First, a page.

There’s a lot at stake in the upcoming midterm elections. Control of both houses of Congress is realistically up for grabs, as are dozens of governorships across the country and thousands of state legislative seats from Alaska to Florida. So the security and integrity of American voting systems is an issue of paramount concern.
It’s into this environment that the Vice publication Motherboard reports Election Systems & Software (ES&S), the nation’s leading manufacturer of voting machines, recently admitted to a prominent Democratic lawmaker that it installed remote access software on election-management systems for years.
What ES&S Admitted To
In a letter to Senator Ron Wyden (D-OR), ES&S acknowledged in April that it installed pcAnywhere – which is a popular piece of remote access software – on the election-management systems of, in ESS’ words, “a small number of customers between 2000 and 2006.”
Remote access software allows the installer to gain access to a system remotely. This access allows administrators and technicians to conduct maintenance or troubleshoot a system from a distance – for example, there’s a good chance your personal computer has remote access software installed so that its manufacturer can fix any problems that might arise.
However, election-management systems and voting machines are supposed to be cut off from the Internet (and any machines connected to the internet) in order to keep them secure. ES&S systems with pcAnywhere installed also had modems, providing hackers or other security threats with a potential point of access.
This is troubling for multiple reasons. First, ES&S said in February that it had never installed remote access software on its systems. Second, pcAnywhere has a rather checkered security history: hackers stole the source code for pcAnywhere in 2006, and in 2012 a flaw in pcAnywhere was discovered that would allow hackers to seize control of a system with the software installed on it.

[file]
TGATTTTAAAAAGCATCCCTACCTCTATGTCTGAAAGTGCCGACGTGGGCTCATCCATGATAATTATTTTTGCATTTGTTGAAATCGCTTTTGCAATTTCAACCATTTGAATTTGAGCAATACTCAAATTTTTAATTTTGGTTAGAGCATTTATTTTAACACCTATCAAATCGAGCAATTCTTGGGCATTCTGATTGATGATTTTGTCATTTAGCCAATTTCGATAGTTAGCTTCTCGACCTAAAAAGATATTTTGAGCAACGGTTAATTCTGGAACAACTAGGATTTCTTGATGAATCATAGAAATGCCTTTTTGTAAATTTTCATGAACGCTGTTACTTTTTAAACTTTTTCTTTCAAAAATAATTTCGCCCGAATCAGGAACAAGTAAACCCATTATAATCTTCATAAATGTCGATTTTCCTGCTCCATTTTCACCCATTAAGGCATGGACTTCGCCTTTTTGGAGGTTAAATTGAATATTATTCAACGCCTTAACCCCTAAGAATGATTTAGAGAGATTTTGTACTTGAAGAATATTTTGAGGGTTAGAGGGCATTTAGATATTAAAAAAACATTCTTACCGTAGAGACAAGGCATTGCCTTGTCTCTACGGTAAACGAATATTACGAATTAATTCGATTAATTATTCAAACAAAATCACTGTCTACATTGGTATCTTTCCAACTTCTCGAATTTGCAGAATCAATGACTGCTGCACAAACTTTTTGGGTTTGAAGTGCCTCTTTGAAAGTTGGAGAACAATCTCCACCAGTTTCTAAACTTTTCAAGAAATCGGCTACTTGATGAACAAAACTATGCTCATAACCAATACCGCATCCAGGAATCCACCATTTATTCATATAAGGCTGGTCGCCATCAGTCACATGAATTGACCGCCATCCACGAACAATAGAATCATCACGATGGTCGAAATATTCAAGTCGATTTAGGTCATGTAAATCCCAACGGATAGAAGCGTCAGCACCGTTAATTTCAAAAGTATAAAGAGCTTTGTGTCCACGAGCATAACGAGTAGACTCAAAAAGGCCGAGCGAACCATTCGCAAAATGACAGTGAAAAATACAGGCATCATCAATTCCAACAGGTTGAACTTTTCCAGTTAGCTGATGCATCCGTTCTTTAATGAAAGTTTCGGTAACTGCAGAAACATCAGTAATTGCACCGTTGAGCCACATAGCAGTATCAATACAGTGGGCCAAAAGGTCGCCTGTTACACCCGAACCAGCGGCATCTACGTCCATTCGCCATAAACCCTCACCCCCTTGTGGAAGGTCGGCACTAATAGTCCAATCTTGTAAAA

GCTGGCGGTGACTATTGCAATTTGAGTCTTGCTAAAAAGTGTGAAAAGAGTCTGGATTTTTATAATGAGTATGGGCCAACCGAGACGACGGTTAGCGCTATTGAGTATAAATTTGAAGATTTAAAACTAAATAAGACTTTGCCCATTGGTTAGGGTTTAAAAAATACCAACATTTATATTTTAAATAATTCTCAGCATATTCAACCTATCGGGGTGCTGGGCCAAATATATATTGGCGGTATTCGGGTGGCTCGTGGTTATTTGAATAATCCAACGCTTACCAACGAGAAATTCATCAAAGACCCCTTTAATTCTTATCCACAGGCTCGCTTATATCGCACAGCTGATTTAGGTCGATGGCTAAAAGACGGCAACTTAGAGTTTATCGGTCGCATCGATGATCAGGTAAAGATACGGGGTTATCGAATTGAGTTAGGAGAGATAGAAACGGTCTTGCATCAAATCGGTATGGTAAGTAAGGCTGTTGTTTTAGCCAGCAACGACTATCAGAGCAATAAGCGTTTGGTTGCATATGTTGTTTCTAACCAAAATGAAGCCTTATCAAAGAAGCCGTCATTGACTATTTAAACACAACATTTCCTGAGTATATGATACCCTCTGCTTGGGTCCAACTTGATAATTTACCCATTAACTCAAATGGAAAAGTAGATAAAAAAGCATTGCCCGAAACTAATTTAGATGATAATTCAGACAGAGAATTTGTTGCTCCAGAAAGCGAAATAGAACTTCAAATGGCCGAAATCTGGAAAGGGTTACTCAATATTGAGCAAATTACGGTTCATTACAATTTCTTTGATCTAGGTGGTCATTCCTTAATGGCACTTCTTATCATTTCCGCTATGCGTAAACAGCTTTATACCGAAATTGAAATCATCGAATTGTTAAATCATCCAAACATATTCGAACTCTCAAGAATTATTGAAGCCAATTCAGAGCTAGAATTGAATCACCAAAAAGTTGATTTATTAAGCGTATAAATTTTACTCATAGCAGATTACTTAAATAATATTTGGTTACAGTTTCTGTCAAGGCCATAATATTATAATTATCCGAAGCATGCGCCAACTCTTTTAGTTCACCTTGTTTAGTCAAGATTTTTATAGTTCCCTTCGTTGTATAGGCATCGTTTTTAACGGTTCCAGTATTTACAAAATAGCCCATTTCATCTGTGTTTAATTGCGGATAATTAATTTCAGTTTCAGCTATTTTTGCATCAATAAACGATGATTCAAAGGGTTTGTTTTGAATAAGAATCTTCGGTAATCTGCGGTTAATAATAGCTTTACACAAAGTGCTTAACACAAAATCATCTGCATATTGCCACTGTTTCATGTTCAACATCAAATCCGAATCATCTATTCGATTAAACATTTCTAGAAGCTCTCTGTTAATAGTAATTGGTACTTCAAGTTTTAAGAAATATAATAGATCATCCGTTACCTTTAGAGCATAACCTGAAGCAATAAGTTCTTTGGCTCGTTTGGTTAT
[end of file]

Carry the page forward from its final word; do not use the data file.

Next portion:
The Extent of the Problem
It’s important to understand that the pcAnywhere software was not installed on voting machines themselves – the terminals on which voters cast their ballots. Instead, ES&S was working with election-management systems, which are themselves incredibly vital – these systems are usually housed in county offices, tabulate results from multiple voting machines and even program those machines.
As such, it’s important that these systems are secure.
Frustratingly, ES&S passed up several opportunities to detail the extent of the problem. The company said it stopped installing the pcAnywhere software in 2007 in response to voting standards released by the Election Assistance Commission. But ES&S did not explain:
- What settings were used to secure communications
- What types of passwords were used to secure these systems
- Whether security audits had been conducted
- Which counties had the pcAnywhere software included
Furthermore, ES&S did not send a representative to answer election security questions at a hearing of the Senate Committee on Rules and Administration.
Why This Matters
Senator Wyden expressed concern at the revelations, telling Motherboard that the installation of the software was, “the worst decision for security short of leaving ballot boxes on a Moscow street corner.”
When we picture a compromised election, we tend to imagine hackers outright changing vote totals or manipulating voting machines to record a vote for Candidate A as a ballot for Candidate B. But such a wild, conspiratorial scenario isn’t the only way an election can be tampered with. Special prosecutor Robert Mueller’s recent indictments of Russian intelligence officers documented these agents’ attempts to infiltrate the systems of companies that provide the hardware and software that support our entire election system.
Further, we have known for months that Russia successfully infiltrated voter rolls in multiple states.
Unfortunately, state-level responses to these breaches have varied widely, and many state officials have resisted attempts to document these security failures. Perhaps the most striking example of this dynamic occurred in Georgia, which has one of the most vulnerable election systems in the country. Mueller’s indictments stated that Russian intelligence officials probed county-level election websites in Georgia in 2016.
Secretary of State Brian Kemp refused assistance from the Department of Homeland Security before the 2016 election. And on July 24, he became the Republican Party’s candidate for governor in the 2018 election.